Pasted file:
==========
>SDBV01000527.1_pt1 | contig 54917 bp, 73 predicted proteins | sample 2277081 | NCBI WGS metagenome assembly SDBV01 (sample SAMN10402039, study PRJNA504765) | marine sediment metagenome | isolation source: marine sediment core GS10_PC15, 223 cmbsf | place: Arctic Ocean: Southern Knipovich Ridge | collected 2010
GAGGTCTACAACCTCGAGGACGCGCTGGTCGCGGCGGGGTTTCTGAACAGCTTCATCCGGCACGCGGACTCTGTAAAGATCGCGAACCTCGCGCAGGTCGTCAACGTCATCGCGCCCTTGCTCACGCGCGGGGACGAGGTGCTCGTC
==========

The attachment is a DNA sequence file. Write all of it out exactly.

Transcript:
>SDBV01000527.1_pt1 | contig 54917 bp, 73 predicted proteins | sample 2277081 | NCBI WGS metagenome assembly SDBV01 (sample SAMN10402039, study PRJNA504765) | marine sediment metagenome | isolation source: marine sediment core GS10_PC15, 223 cmbsf | place: Arctic Ocean: Southern Knipovich Ridge | collected 2010
GAGGTCTACAACCTCGAGGACGCGCTGGTCGCGGCGGGGTTTCTGAACAGCTTCATCCGGCACGCGGACTCTGTAAAGATCGCGAACCTCGCGCAGGTCGTCAACGTCATCGCGCCCTTGCTCACGCGCGGGGACGAGGTGCTCGTC